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Newborn Trauma - Our NICU Story

I initially wanted to share Beau's birth story...but, thankfully, that was relatively boring. The days that followed, however, were NOT, so that's what I'm sharing here.


I know this post isn't for everyone. If you need to stop reading, I won't be offended.


I do believe the power of a story can help others to know they're not alone. This isn't an easy one to tell.

So, here goes...


When my baby, Beau, was 3 days old (maybe it was 4 days, it's all a blur now), he had a stroke, and the scariest part was, we had no idea that's what was happening until about a week later.


We had arrived home from the hospital and started getting settled into our new life as a family of four. After about 2 hours of being home, Beau started turning blue around his mouth.


We immediately jumped in the van and raced back to the hospital (my husband is a first responder so I just did what he said to do). All I had grabbed was a pack of diapers, a onesie, and his baby quilt.


In the van, I remember telling my husband that his coloring wasn't good, and I couldn't tell if he was breathing or not. My husband was on the phone with the hospital and dispatchers to see if we could meet an ambulance to get him some oxygen. The hospital was about 25 minutes from our house - more than enough time for something devastating to happen.


We met the ambulance in a Kwip Trip parking lot and I ran to meet them with the incision from my c-section just a few days earlier burning. My husband was clutching our baby trying to keep him awake and alive. I think I was having an out-of-body experience...minutes seemed like hours.


We got to the hospital ER and the NICU staff were waiting for us.


The next few hours were a blur - I remember them conducting tons of tests, our little 4-day-old baby being hooked up to so many wires and machines. They couldn't get lines in his arms, hands, or feet because he was so small. They had to put one in his head. That image will forever be burned into my memories.


Around 11:00 at night, the nurses who were working that night came over to Matt and me and said we should go get some sleep. They gave us a room to stay in and we could come in at any time to be with Beau, and they would call us if it was necessary. We didn't know what else to do so we listened.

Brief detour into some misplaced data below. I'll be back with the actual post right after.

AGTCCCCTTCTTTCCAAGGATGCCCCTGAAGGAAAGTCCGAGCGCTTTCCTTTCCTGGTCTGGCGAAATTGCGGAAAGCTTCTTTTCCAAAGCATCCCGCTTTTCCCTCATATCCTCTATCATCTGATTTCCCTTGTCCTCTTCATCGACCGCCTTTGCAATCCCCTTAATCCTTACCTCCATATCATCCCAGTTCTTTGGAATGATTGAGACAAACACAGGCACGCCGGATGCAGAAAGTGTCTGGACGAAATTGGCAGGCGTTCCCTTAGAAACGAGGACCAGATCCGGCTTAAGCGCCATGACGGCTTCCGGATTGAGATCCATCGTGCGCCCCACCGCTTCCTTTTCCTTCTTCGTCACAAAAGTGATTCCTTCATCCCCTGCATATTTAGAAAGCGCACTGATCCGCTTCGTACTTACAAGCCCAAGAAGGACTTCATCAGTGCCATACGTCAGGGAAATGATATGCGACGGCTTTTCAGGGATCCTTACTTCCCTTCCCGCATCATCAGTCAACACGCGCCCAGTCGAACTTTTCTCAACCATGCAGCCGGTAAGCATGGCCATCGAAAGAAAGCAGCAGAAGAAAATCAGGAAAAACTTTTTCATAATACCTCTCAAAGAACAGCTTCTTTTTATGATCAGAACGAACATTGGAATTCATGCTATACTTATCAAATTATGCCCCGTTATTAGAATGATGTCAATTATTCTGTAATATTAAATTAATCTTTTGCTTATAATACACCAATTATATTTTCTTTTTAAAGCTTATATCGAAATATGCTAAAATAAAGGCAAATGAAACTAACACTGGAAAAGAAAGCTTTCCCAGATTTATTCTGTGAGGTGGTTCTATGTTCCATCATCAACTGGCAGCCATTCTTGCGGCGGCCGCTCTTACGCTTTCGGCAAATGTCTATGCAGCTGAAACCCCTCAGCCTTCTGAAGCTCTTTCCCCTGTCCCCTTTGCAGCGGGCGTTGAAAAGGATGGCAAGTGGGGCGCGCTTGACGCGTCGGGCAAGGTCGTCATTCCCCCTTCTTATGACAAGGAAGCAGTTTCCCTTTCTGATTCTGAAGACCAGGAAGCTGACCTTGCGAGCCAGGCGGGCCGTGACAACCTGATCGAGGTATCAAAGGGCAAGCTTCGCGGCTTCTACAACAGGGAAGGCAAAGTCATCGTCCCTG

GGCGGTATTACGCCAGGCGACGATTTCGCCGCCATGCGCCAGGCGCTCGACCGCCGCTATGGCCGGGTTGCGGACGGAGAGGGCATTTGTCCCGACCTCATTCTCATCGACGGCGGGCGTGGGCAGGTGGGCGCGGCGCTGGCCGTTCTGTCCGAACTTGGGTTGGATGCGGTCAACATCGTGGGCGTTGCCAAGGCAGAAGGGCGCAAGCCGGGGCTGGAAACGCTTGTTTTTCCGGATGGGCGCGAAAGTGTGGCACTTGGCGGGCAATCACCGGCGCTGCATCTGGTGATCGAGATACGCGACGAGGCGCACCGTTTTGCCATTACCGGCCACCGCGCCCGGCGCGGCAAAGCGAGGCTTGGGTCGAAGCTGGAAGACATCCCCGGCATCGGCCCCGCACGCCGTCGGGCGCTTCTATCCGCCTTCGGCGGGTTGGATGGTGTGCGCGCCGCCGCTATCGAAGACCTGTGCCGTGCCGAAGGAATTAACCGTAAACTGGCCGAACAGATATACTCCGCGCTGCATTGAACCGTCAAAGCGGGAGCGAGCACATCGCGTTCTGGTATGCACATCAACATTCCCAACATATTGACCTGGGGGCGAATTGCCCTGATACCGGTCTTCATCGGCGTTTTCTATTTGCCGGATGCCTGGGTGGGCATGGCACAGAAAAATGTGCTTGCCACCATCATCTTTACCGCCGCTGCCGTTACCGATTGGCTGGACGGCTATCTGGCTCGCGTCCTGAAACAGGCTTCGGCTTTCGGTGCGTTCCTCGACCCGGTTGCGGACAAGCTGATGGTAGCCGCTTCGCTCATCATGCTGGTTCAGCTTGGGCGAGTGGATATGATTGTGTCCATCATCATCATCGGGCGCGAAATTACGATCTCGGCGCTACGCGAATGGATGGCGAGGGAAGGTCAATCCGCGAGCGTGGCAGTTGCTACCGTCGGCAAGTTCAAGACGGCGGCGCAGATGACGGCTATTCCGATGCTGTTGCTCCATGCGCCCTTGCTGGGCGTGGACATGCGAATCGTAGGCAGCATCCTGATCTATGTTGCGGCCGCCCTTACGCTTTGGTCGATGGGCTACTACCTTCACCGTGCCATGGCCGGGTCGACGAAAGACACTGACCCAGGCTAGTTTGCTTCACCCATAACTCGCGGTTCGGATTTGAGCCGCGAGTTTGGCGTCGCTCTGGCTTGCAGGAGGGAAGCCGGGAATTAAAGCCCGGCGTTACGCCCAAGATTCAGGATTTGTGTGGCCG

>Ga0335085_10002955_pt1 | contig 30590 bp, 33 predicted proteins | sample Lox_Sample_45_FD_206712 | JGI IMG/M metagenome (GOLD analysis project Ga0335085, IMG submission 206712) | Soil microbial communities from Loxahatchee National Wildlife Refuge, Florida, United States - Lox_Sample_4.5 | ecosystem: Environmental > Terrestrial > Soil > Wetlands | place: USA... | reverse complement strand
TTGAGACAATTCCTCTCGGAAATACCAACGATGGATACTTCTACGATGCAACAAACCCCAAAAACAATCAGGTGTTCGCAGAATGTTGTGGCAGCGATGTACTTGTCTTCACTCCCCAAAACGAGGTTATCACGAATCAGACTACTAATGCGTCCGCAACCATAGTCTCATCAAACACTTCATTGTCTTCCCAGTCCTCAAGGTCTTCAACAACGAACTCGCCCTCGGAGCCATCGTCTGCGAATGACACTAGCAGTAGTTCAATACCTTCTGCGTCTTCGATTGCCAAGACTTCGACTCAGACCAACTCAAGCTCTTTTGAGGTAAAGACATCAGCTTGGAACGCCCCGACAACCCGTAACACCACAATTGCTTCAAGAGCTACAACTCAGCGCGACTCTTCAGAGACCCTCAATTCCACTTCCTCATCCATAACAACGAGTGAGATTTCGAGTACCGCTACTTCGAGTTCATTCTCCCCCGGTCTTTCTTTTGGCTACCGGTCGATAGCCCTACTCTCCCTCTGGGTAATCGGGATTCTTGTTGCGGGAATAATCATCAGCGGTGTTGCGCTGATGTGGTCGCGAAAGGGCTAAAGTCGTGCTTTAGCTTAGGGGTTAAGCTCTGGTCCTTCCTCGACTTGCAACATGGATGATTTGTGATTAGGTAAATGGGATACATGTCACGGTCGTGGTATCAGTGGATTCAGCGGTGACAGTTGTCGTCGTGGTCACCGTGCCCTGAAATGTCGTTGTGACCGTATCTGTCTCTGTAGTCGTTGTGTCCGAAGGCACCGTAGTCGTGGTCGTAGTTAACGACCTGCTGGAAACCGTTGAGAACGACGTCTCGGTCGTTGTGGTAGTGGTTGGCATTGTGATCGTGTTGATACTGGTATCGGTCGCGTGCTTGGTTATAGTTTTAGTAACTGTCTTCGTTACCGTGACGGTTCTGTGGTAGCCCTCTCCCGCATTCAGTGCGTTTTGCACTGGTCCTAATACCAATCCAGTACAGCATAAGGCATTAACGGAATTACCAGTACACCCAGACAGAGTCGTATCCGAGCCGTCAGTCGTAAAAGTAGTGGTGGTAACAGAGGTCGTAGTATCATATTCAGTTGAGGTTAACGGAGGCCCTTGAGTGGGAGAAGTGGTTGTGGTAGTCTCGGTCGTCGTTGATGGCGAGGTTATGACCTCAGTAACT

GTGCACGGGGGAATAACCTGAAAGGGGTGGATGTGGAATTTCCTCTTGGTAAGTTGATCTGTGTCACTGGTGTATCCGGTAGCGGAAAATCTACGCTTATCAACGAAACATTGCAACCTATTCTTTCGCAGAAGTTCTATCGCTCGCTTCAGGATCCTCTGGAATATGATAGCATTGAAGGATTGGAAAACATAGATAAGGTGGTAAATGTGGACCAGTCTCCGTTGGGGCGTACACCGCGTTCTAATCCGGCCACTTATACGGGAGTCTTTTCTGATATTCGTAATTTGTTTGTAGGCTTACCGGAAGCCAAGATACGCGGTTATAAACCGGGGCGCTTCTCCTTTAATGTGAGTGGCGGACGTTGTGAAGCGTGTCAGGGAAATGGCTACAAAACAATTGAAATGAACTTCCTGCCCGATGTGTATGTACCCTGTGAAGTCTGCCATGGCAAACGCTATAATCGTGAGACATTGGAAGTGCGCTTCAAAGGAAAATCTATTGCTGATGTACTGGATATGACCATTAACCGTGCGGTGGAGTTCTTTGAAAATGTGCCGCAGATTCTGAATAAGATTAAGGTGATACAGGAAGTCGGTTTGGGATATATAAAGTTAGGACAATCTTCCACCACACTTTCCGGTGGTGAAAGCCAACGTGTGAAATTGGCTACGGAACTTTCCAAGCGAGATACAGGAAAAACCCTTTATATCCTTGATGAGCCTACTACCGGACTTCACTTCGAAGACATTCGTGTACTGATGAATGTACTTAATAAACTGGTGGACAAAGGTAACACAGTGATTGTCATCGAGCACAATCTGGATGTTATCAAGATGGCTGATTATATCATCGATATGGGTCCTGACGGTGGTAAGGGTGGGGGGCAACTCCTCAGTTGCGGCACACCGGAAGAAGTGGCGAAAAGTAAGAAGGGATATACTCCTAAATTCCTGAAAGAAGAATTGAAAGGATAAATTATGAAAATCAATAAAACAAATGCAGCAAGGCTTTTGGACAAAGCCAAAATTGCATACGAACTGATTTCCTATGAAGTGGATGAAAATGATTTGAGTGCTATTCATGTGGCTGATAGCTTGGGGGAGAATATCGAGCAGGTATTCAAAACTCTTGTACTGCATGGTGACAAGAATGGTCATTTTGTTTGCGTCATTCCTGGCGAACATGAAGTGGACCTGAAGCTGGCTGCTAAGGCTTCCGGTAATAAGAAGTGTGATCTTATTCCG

I remember sitting on the bed, numb, not knowing whether my baby would make it through the night. We still didn't have any answers.


I held Beau's quilt and I cried. My husband held me. We prayed. I've never prayed so hard in my life.


I vividly remember laying out the quilt on the bed, getting a closer look, since it had been gifted to us by my mom, the quilter, only a few days earlier after Beau's birth. I hadn't had a chance to see it up close yet.


I immediately broke down again when I found a Bible verse she had quilted in the blanket - "For I know the plans I have for you..." Jeremiah 29:11 - at my lowest point I knew I wasn't alone.


I'm crying as I type this.


My milk had just come in that day. I woke to pump throughout the night. My freshly postpartum body ached from all the stress of the last 24 hours.


We went in to find Beau was doing much better. He was mostly stable and not lethargic like he had been when we left him last night.


That day and the next he had a few O2 desaturations so our stay was automatically extended. They continued to run tests to try to figure out what had happened and what was going on.


Beau was finally able to breastfeed again and I spent every day with him, and every few hours at night.


Big brother Bram (who had just started walking) came to visit a few times, and that helped heal my mama-heart. It was so hard to be away from him, but I know I needed to be with Beau.


After multiple tests and finally an MRI, we got the news from a roomful of NICU doctors, nurses, and other staff that Beau had had a stroke. Looking back, I found it funny that they didn't use that word. They told us he had an infarct of the basal ganglia and that there was another area of "injury", for lack of a better term, to his gray matter.


They didn't know what caused it and said that this just sometimes happens.


As Beau was stable now and clearly better, they decided it was time to discharge. I think we were there about 9 or 10 days total.


We were scared. We didn't know if this would happen again or not...and we had about a million follow-up appointments with specialists in the coming months.


The day after we were discharged, the world shut down due to COVID-19.


My mental health was suffering. Therapy and medication helped. I'm still working through it, but we are in a good place.


Beau is happy and healthy and is now just about 18-months-old. In subsequent MRIs, tests, and screenings, he is advanced for his age and THRIVING. He tests my patience and parenting skills on a daily basis, and I'm SO thankful!


Talk about answered prayers. 🙏🏻





This is our story. Thanks for reading. ♥️


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